Measuring Growth and Success

by Terence Jeyaretnam

Three years ago, French President Nicholas Sarkozy established an international Commission on the Measurement of Economic Performance and Social Progress, owing to his dissatisfaction with the state of statistical information about the economy and society.

The report, released on the 14th of September The European Union recommends introducing an index in 2010 to track life qualities such as a clean environment, social cohesion and wellbeing to complement the gross domestic product (GDP) indicator in shaping policy. The environmental index will chart progress in areas such as greenhouse gas emissions, pollution, water use and waste generation to better reflect economic and social progress.

So what’s the concern?  The key question is whether GDP provides a good measure of living standards.  In many cases GDP suggests far better performance than a countries citizens’ own perceptions.  For example, before the global financial crisis, US growth according to GDP seemed much stronger than that of Europe – prompting European pundits to argue that US-style capitalism was the way forward, not realizing the strong correlation to the growth in GDP in the US to levels of US household debt.  The focus on GDP also creates conflicts, such as political focus to increase GDP, while key election issues focus on such matters as environment, health and community benefits - which all act to lower GDP.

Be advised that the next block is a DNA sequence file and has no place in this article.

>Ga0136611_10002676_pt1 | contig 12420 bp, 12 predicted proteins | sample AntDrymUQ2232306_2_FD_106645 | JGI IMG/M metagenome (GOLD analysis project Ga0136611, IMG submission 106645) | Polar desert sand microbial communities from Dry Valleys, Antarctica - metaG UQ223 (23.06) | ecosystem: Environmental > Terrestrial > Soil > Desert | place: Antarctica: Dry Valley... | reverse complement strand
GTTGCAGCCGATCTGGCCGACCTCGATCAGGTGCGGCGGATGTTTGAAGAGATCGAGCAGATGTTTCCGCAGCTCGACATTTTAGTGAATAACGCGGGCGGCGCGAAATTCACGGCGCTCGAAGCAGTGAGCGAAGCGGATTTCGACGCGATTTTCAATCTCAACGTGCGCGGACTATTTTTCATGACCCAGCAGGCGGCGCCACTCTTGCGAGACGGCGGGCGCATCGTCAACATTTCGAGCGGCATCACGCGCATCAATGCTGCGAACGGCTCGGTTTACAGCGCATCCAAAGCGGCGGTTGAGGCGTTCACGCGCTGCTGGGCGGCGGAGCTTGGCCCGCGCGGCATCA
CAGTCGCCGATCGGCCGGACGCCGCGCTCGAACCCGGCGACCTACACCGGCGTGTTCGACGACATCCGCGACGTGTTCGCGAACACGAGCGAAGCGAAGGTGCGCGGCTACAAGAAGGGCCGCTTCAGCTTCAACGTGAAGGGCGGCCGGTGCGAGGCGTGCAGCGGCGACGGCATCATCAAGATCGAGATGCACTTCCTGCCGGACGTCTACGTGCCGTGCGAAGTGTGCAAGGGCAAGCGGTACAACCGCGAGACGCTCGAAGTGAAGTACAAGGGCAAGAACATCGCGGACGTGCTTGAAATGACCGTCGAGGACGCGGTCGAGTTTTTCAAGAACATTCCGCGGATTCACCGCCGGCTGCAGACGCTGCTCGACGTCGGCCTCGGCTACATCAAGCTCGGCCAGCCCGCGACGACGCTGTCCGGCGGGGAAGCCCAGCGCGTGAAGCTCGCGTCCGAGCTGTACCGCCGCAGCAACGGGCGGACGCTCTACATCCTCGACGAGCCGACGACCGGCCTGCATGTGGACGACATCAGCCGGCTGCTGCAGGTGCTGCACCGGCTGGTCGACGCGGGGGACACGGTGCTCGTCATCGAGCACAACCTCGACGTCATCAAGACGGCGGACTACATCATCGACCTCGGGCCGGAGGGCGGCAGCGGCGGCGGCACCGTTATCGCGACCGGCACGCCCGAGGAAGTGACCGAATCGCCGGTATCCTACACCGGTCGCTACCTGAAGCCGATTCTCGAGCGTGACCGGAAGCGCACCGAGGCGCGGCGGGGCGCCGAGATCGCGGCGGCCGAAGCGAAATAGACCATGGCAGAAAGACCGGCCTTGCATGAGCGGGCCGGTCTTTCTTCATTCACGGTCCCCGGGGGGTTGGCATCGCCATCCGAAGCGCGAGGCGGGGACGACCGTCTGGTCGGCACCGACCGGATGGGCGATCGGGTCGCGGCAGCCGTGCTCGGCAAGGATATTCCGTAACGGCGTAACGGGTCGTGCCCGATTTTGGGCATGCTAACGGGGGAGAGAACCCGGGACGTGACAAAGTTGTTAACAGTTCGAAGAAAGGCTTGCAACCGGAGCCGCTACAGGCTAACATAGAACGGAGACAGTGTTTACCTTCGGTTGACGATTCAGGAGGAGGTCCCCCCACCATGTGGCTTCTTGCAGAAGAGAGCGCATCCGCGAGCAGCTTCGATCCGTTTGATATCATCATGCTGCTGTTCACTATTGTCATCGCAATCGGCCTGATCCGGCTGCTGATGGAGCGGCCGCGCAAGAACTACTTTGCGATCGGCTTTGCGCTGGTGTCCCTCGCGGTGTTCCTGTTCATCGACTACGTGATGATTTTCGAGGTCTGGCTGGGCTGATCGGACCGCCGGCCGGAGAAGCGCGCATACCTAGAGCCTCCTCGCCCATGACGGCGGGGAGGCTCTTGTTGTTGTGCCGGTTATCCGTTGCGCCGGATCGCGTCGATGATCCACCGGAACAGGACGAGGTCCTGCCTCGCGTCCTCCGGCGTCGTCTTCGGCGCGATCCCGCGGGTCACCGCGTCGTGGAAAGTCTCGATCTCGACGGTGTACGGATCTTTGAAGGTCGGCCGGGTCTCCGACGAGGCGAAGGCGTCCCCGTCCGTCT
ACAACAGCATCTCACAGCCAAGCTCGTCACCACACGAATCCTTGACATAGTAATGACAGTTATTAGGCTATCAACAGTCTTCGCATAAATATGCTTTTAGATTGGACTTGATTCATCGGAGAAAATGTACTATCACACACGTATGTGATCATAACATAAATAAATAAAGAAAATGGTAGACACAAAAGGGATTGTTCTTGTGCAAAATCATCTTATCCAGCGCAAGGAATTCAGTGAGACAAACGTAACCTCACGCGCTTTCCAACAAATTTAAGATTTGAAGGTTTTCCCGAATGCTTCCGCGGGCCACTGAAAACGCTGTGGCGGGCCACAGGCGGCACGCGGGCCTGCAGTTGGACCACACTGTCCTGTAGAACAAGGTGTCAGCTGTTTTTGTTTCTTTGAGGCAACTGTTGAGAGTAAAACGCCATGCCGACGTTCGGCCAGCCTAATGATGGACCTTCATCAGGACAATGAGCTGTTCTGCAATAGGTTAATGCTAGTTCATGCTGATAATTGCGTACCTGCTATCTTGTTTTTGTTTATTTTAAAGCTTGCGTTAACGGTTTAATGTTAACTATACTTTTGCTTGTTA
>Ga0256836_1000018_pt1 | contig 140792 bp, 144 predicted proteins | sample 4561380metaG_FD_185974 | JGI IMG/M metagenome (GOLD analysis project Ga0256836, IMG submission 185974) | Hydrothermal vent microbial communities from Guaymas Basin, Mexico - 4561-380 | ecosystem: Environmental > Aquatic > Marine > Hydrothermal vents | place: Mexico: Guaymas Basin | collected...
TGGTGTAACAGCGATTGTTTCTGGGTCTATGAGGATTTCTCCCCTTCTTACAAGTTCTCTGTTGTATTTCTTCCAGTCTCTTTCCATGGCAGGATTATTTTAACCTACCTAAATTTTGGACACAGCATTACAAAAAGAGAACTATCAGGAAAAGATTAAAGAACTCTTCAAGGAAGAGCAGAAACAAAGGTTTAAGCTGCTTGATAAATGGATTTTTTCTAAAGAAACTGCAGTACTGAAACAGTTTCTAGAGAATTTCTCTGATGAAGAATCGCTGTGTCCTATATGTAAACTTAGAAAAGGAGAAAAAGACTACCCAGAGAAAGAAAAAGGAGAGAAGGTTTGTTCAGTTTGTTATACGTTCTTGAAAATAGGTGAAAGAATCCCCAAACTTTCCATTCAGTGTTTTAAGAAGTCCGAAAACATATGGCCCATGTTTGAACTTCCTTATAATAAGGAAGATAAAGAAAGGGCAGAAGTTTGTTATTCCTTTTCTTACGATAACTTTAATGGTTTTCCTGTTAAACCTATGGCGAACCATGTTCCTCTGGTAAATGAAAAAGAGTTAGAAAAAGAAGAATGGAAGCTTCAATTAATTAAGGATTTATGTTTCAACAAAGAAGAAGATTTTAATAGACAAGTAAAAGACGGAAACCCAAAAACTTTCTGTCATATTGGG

There is a much more significant issue here – society’s attempt to reduce down to one single number or indicator what is going on in our complex world.  This same paradigm seems to now be applied to such environmental impacts as greenhouse gas emissions, with the Carbon Pollution Reduction Scheme trying to price a tonne of carbon.  Our attempt to simply the web of life may indeed work against us – it has with GDP.  While we have merrily been increasing GDP, our quality of life has been heading in the opposite direction almost at the same pace.  Just as a company needs to account for the depreciation of its capital, so too, our national accounts need to reflect the depletion of natural resources and the degradation to our environment, says Joseph Stiglitz, the Chairman of the Commission on the Measurement of Economic Performance and Social Progress.


Sources: The numbers game: making sense of GDP, The AGE 9th September 2009 and EU to introduce new indicator to complement GDP, accessed 18th September 2009

Terence Jeyaretnam is a Director of Net Balance (,
one of the world’s leading sustainability advisory firms.
Terence is based in Melbourne